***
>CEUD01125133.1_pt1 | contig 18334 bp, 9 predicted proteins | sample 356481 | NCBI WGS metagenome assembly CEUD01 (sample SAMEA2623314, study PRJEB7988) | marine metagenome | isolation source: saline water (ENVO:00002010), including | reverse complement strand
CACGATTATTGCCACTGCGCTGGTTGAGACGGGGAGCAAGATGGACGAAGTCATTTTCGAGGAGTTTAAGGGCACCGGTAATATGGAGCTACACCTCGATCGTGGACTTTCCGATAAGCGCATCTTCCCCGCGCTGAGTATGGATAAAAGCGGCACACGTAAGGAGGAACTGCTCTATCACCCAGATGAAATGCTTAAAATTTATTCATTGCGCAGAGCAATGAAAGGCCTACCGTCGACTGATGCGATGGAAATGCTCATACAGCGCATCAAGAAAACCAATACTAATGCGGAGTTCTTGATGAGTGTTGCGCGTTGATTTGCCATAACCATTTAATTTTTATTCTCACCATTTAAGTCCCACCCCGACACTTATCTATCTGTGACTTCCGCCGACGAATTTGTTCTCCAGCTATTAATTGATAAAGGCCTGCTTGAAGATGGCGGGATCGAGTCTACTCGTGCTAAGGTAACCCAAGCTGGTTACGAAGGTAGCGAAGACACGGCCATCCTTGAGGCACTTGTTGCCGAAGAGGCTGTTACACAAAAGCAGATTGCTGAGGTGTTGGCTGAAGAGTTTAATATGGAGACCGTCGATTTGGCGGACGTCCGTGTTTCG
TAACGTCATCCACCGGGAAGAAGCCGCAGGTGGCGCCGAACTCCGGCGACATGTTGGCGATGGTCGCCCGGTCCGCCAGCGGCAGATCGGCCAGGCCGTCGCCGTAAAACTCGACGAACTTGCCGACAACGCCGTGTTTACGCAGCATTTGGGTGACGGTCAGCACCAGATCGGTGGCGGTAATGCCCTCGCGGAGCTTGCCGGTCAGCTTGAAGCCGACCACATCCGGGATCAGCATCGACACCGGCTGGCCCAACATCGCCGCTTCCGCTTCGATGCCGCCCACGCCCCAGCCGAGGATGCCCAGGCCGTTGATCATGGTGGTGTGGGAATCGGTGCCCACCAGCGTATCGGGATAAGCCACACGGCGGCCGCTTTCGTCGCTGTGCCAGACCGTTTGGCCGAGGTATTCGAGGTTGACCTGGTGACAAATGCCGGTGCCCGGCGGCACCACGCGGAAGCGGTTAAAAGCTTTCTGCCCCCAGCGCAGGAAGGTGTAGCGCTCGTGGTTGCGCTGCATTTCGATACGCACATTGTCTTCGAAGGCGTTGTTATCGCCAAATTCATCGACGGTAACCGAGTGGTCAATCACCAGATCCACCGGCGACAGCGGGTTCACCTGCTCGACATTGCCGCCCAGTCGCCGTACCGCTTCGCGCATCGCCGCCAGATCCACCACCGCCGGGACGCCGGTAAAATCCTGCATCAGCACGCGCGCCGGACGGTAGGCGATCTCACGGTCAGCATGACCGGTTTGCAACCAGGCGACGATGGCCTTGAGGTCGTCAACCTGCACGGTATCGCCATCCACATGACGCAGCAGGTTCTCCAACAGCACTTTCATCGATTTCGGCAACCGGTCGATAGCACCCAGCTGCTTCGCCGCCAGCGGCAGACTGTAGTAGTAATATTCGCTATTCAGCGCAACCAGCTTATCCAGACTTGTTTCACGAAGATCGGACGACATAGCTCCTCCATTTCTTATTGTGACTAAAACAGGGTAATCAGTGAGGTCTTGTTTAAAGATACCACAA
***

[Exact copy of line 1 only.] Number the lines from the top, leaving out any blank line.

>CEUD01125133.1_pt1 | contig 18334 bp, 9 predicted proteins | sample 356481 | NCBI WGS metagenome assembly CEUD01 (sample SAMEA2623314, study PRJEB7988) | marine metagenome | isolation source: saline water (ENVO:00002010), including | reverse complement strand